I know exactly who this horse is LOL, Mickey. She is my $300 horse, our first horse as adults, as she was originally bought to train for Hubby, but she bucked him off twice and I think he decided he really didnt want to do this horse thing LOL. Mickey Mickey Mickey, she has really taught me so much, also the only horse to ever send me to the hospital, my fault of course. We still have her, she will be 21 this coming year, we bought her when she was two. Mickey was a bucker for the first 7-8 years I had her under saddle, not when being ridden usually, but when you would cinch her up, didnt matter slow, soft, or how ever I could try to make it more comfortable for her, every time she would blow up, then she was fine, and she very rarely bucked with me on her. She finally got over it, or I figured out what was causing it, or both. Mickey carried Meghan through 3 years of 4-H, she never did really well on her but they got out there and got blues and reds in most everything. Mickey, definately my challenger. She still is too at 21, she doesnt really like to be ridden bareback, she is flinchy and sensitive to your legs, sometimes feeling on the verge of bucking lol she is so good from the ground, and easy to handle, she would make a good babysitter for baby horses, as she is boss but not mean about it.
I love this picture, because I was trying to call Meghan and get her picture, but the one who looked at me was Mickey LOL.
5. Your Deepest Heart
There will come a time when you will look at yourself with a cold, appraising eye, and you’ll have to be honest about your continued ability to deal with The Challenger and other difficult horses. At that point, you’ll seek out the horse that will be your soul mate forever… You’ll have bought him the most comfortable, best fitting equipment… Maybe you’ll still go to shows and ride – brilliantly or barely – in the Alzheimer’s class. Maybe you’ll just stay home. Whatever you do, one day you’ll realize that after all the money you spent on animal communicators and trainers, you only had to stop and listen and you would have clearly heard your horse’s thoughts and desires…
So far this horse has to be Emma. Emma can be a challage at times, there are times that I really connect to her, especially on trail rides, and at this point I am really done experimenting! She is good for me, when I have her caught up and saddled she is solid as a rock, I can stumble around her and into her and she doesnt care, I can climb up her side and get in the saddle and she just stands there, no matter how wobbly I am, and I can be sometimes. At times she is like my Intro horse, steady and quiet, and waiting for me to figure it out, if I ever have to give her up I will miss her tremendously. She is uncomplicated, marish and a love, unflappable on the trails, easy to catch, easy to clean her stall, she isnt messy lol. Emma will be 10 on January 10th, she has been a good experience in my life, easy to train under saddle and stubborn and.... LOL she really is a good horse, predictable in so many ways, but fun for me, she has a fun personality, and is a goofball. That is Emma. She will probably be the last horse I will have. I first seen Emma in photos a friend would bring in to show me at the feed store I worked at, I fell in love with her when I seen her in those pictures as a foal, and bought her when she was two.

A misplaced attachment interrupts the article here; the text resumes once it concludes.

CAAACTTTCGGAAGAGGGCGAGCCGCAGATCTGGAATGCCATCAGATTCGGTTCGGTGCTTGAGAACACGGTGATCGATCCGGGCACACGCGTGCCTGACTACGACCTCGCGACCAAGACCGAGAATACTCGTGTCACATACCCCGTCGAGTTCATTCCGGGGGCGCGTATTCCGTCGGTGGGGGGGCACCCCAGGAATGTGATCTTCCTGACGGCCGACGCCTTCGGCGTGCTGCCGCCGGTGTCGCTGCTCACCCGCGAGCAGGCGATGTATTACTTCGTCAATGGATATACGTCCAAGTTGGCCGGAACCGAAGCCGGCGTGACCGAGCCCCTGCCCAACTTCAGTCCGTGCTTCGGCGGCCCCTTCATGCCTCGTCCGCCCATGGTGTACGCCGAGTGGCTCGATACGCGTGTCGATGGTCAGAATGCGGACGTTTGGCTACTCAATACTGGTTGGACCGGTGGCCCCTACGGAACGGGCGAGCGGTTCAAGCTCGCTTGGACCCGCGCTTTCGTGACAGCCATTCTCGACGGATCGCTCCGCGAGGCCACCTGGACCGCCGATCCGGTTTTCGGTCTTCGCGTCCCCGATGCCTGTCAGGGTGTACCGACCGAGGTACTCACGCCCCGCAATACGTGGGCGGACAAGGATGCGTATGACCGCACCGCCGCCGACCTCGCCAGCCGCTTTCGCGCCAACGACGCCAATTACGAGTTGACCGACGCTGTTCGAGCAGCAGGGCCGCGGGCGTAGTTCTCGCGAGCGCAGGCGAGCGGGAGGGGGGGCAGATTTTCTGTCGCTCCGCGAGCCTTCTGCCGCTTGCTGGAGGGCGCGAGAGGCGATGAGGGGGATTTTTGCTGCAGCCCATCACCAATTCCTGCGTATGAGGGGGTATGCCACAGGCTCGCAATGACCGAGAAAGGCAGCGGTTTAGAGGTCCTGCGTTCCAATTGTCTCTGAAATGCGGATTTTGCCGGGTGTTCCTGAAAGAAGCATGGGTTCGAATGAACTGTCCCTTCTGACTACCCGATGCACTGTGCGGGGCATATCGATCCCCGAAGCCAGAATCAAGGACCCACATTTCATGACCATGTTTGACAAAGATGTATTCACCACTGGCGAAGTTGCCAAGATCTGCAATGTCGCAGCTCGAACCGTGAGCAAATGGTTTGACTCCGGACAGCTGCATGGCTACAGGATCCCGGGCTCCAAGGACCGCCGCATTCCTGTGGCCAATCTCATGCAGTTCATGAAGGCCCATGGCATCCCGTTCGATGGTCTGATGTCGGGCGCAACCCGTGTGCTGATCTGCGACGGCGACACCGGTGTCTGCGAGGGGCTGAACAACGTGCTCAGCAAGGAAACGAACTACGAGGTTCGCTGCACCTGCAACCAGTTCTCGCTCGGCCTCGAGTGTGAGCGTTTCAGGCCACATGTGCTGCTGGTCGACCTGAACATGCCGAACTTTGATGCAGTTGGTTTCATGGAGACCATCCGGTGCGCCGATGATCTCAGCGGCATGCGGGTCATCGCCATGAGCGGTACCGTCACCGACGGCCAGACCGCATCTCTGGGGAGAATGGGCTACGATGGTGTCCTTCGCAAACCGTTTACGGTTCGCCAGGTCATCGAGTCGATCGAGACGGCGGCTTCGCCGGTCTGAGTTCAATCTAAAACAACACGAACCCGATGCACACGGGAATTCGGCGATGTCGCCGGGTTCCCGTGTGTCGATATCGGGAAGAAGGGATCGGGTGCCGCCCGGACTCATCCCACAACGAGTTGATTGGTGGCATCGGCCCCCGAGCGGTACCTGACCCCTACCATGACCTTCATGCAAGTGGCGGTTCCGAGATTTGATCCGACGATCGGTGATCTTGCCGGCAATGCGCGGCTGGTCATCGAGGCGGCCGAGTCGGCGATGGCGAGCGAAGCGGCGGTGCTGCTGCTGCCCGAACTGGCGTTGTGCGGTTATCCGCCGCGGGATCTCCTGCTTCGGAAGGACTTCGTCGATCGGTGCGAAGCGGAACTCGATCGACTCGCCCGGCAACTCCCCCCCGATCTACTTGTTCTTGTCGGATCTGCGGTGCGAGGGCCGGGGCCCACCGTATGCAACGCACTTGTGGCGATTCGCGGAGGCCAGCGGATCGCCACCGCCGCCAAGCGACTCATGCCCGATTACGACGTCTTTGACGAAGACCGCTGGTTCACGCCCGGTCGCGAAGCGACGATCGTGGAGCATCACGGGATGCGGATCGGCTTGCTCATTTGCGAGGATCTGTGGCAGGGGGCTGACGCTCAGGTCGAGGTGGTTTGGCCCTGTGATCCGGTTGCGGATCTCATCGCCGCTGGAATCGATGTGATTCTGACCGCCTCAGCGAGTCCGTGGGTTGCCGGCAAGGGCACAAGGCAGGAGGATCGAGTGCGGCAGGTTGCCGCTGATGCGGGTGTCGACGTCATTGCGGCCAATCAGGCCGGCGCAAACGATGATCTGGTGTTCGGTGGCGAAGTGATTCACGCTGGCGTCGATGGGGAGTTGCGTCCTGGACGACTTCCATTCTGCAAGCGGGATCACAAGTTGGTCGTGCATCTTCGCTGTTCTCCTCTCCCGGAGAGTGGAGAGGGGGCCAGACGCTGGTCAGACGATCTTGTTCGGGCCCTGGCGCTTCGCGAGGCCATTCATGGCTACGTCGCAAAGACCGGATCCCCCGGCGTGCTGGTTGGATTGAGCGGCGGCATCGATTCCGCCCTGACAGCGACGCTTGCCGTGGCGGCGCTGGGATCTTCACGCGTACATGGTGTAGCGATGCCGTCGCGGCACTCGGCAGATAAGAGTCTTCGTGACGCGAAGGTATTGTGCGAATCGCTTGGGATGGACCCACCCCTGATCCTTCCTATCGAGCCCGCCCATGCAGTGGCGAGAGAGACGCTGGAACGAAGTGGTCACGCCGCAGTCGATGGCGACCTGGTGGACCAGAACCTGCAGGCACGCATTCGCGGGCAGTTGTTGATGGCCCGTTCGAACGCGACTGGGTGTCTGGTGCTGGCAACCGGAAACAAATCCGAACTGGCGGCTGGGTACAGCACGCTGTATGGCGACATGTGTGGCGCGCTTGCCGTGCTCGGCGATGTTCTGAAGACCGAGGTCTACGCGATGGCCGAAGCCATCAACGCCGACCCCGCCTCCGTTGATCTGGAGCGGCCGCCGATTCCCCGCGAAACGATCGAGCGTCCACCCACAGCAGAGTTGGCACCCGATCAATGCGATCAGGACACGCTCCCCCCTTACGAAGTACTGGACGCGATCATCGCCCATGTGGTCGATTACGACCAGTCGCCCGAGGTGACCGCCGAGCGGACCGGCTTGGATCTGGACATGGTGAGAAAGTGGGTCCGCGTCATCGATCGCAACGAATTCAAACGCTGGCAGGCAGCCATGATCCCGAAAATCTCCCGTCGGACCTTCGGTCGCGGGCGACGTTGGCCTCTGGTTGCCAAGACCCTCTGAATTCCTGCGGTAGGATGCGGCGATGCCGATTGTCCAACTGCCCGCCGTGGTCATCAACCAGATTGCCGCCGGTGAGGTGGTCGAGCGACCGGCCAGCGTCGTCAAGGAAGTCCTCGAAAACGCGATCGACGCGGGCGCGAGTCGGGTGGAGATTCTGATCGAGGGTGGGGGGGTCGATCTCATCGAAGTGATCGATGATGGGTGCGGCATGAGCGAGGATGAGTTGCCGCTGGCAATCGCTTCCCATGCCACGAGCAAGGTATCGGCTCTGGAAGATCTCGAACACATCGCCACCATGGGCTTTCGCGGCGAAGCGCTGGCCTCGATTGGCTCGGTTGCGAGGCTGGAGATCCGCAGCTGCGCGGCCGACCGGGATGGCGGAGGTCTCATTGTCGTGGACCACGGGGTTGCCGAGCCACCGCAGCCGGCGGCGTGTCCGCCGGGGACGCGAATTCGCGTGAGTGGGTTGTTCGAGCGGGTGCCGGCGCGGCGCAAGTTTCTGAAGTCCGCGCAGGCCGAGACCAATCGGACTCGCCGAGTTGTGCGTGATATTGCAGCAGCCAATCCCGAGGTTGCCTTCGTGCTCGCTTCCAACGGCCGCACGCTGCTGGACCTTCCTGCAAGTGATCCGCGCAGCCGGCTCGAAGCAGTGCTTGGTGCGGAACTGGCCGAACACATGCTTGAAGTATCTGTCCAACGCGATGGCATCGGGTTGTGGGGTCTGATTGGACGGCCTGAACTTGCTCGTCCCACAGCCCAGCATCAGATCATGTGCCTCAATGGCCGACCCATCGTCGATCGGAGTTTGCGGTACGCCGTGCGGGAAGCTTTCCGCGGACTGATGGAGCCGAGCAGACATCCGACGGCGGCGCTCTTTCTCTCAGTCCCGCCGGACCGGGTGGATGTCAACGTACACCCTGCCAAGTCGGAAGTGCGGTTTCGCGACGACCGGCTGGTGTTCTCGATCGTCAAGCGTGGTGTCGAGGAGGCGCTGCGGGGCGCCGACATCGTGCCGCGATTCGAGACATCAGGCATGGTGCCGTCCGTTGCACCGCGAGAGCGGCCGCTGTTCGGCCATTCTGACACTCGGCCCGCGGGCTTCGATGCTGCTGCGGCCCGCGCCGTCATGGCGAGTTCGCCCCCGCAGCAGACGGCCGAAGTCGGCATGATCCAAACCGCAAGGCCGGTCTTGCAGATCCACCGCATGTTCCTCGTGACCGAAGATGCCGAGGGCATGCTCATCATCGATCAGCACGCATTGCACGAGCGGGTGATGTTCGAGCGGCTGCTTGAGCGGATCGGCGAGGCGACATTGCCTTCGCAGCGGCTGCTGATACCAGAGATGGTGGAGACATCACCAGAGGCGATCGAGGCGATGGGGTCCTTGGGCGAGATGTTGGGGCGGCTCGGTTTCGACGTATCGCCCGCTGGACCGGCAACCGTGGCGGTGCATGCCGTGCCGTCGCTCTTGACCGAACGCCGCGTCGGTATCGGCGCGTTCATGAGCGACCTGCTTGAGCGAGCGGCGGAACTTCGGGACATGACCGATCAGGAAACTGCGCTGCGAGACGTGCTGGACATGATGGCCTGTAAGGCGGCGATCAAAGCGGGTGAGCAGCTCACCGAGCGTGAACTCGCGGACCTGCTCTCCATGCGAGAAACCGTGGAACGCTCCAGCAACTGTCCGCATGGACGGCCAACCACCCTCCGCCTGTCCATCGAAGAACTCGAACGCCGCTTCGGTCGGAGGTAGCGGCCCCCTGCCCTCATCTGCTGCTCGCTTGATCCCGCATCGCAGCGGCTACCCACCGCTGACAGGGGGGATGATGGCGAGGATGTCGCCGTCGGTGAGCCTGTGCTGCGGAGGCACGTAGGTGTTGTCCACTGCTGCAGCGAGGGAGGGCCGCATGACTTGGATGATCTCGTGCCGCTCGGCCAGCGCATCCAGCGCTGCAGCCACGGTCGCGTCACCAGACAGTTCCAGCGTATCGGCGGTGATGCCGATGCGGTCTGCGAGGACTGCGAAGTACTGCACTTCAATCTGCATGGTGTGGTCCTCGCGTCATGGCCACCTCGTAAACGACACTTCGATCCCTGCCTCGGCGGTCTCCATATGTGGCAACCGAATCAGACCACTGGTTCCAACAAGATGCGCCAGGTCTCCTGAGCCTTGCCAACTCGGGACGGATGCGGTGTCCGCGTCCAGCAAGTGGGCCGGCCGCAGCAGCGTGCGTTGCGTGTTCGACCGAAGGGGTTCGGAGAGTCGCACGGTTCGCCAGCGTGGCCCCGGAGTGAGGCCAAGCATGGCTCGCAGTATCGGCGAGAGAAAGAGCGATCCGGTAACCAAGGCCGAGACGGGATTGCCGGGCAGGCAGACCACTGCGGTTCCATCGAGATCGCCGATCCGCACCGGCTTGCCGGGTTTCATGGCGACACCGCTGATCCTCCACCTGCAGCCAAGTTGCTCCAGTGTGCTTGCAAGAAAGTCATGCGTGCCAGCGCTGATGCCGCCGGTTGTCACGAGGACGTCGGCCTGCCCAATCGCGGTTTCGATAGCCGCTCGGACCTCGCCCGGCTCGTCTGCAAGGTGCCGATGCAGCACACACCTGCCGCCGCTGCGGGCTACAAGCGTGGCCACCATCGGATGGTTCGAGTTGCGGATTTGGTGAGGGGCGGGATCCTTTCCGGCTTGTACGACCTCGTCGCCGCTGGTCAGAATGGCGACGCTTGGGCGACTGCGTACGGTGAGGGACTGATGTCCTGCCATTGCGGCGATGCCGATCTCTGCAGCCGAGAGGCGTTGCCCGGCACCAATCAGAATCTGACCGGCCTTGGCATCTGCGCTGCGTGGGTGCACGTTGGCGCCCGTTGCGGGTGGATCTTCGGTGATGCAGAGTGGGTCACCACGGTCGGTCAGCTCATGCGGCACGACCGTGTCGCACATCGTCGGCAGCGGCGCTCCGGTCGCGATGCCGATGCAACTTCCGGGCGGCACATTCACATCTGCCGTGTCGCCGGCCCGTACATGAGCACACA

This is fun to do a remenice around New Years, reminding me why I go out and brave the weather morning and night, haul hay and grain and water, feed and groom and clean barn....dispite all the work, getting out on the trails and riding and having that bond with your horse, that, makes it all worth it. I have had a lot of horses in my life, and these 5 are the ones that have taught me the most.
Who was your Intro horse, your experimental, challange, or who is your Deepest heart?